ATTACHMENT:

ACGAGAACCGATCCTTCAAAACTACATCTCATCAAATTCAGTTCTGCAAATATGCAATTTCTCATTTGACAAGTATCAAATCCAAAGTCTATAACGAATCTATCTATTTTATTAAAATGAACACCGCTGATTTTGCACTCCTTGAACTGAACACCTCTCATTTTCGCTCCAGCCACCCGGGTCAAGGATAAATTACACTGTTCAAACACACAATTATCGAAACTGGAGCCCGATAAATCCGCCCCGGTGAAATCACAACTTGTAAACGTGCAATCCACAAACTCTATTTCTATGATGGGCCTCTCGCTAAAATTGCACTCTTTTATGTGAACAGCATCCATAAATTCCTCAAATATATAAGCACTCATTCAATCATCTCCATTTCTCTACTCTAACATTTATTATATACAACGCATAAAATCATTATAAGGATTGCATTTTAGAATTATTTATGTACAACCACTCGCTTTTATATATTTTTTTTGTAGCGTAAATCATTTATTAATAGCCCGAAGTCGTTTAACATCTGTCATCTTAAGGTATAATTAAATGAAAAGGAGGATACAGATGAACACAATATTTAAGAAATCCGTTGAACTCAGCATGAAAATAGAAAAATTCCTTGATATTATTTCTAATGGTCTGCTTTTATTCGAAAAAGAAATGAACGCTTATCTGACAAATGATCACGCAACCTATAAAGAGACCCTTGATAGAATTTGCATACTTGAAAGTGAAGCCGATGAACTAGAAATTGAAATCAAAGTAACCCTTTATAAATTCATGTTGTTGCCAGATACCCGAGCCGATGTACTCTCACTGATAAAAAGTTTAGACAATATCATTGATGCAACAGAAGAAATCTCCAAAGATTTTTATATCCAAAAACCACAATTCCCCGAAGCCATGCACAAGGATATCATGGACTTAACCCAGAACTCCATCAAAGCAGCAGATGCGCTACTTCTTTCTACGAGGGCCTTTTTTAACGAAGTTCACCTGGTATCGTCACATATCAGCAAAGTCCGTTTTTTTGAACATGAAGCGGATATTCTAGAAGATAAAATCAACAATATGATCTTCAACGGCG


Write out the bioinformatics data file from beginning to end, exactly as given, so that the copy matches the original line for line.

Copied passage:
ACGAGAACCGATCCTTCAAAACTACATCTCATCAAATTCAGTTCTGCAAATATGCAATTTCTCATTTGACAAGTATCAAATCCAAAGTCTATAACGAATCTATCTATTTTATTAAAATGAACACCGCTGATTTTGCACTCCTTGAACTGAACACCTCTCATTTTCGCTCCAGCCACCCGGGTCAAGGATAAATTACACTGTTCAAACACACAATTATCGAAACTGGAGCCCGATAAATCCGCCCCGGTGAAATCACAACTTGTAAACGTGCAATCCACAAACTCTATTTCTATGATGGGCCTCTCGCTAAAATTGCACTCTTTTATGTGAACAGCATCCATAAATTCCTCAAATATATAAGCACTCATTCAATCATCTCCATTTCTCTACTCTAACATTTATTATATACAACGCATAAAATCATTATAAGGATTGCATTTTAGAATTATTTATGTACAACCACTCGCTTTTATATATTTTTTTTGTAGCGTAAATCATTTATTAATAGCCCGAAGTCGTTTAACATCTGTCATCTTAAGGTATAATTAAATGAAAAGGAGGATACAGATGAACACAATATTTAAGAAATCCGTTGAACTCAGCATGAAAATAGAAAAATTCCTTGATATTATTTCTAATGGTCTGCTTTTATTCGAAAAAGAAATGAACGCTTATCTGACAAATGATCACGCAACCTATAAAGAGACCCTTGATAGAATTTGCATACTTGAAAGTGAAGCCGATGAACTAGAAATTGAAATCAAAGTAACCCTTTATAAATTCATGTTGTTGCCAGATACCCGAGCCGATGTACTCTCACTGATAAAAAGTTTAGACAATATCATTGATGCAACAGAAGAAATCTCCAAAGATTTTTATATCCAAAAACCACAATTCCCCGAAGCCATGCACAAGGATATCATGGACTTAACCCAGAACTCCATCAAAGCAGCAGATGCGCTACTTCTTTCTACGAGGGCCTTTTTTAACGAAGTTCACCTGGTATCGTCACATATCAGCAAAGTCCGTTTTTTTGAACATGAAGCGGATATTCTAGAAGATAAAATCAACAATATGATCTTCAACGGCG